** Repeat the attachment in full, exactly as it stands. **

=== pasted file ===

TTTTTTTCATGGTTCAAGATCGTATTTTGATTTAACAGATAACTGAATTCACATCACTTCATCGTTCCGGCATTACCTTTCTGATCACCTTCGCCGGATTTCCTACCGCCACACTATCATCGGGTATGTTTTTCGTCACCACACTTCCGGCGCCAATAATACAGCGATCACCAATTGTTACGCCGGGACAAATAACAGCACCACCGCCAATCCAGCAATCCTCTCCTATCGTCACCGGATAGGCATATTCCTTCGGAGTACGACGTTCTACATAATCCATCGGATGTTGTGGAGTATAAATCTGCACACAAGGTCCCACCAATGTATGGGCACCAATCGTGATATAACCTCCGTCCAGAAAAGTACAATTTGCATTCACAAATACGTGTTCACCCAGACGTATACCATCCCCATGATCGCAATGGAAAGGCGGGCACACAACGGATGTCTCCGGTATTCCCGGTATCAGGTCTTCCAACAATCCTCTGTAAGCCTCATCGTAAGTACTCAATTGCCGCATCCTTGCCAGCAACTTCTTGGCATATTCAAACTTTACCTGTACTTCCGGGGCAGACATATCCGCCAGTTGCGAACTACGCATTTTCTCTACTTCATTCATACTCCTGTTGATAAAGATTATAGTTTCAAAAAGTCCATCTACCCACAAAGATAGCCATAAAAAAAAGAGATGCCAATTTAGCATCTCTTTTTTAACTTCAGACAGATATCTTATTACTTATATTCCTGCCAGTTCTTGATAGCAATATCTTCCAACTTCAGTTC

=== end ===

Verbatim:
TTTTTTTCATGGTTCAAGATCGTATTTTGATTTAACAGATAACTGAATTCACATCACTTCATCGTTCCGGCATTACCTTTCTGATCACCTTCGCCGGATTTCCTACCGCCACACTATCATCGGGTATGTTTTTCGTCACCACACTTCCGGCGCCAATAATACAGCGATCACCAATTGTTACGCCGGGACAAATAACAGCACCACCGCCAATCCAGCAATCCTCTCCTATCGTCACCGGATAGGCATATTCCTTCGGAGTACGACGTTCTACATAATCCATCGGATGTTGTGGAGTATAAATCTGCACACAAGGTCCCACCAATGTATGGGCACCAATCGTGATATAACCTCCGTCCAGAAAAGTACAATTTGCATTCACAAATACGTGTTCACCCAGACGTATACCATCCCCATGATCGCAATGGAAAGGCGGGCACACAACGGATGTCTCCGGTATTCCCGGTATCAGGTCTTCCAACAATCCTCTGTAAGCCTCATCGTAAGTACTCAATTGCCGCATCCTTGCCAGCAACTTCTTGGCATATTCAAACTTTACCTGTACTTCCGGGGCAGACATATCCGCCAGTTGCGAACTACGCATTTTCTCTACTTCATTCATACTCCTGTTGATAAAGATTATAGTTTCAAAAAGTCCATCTACCCACAAAGATAGCCATAAAAAAAAGAGATGCCAATTTAGCATCTCTTTTTTAACTTCAGACAGATATCTTATTACTTATATTCCTGCCAGTTCTTGATAGCAATATCTTCCAACTTCAGTTC